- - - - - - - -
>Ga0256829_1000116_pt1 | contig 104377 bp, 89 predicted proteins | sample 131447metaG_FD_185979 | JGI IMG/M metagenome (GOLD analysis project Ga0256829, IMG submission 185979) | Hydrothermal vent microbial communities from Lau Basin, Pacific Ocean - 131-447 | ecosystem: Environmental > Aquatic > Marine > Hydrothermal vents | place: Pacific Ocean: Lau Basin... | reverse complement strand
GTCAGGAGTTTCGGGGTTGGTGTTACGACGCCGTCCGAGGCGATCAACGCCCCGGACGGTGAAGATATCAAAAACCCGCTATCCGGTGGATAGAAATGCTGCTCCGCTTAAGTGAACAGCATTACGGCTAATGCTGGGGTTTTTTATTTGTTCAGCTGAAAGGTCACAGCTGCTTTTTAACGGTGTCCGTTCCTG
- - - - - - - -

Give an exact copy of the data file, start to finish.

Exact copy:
>Ga0256829_1000116_pt1 | contig 104377 bp, 89 predicted proteins | sample 131447metaG_FD_185979 | JGI IMG/M metagenome (GOLD analysis project Ga0256829, IMG submission 185979) | Hydrothermal vent microbial communities from Lau Basin, Pacific Ocean - 131-447 | ecosystem: Environmental > Aquatic > Marine > Hydrothermal vents | place: Pacific Ocean: Lau Basin... | reverse complement strand
GTCAGGAGTTTCGGGGTTGGTGTTACGACGCCGTCCGAGGCGATCAACGCCCCGGACGGTGAAGATATCAAAAACCCGCTATCCGGTGGATAGAAATGCTGCTCCGCTTAAGTGAACAGCATTACGGCTAATGCTGGGGTTTTTTATTTGTTCAGCTGAAAGGTCACAGCTGCTTTTTAACGGTGTCCGTTCCTG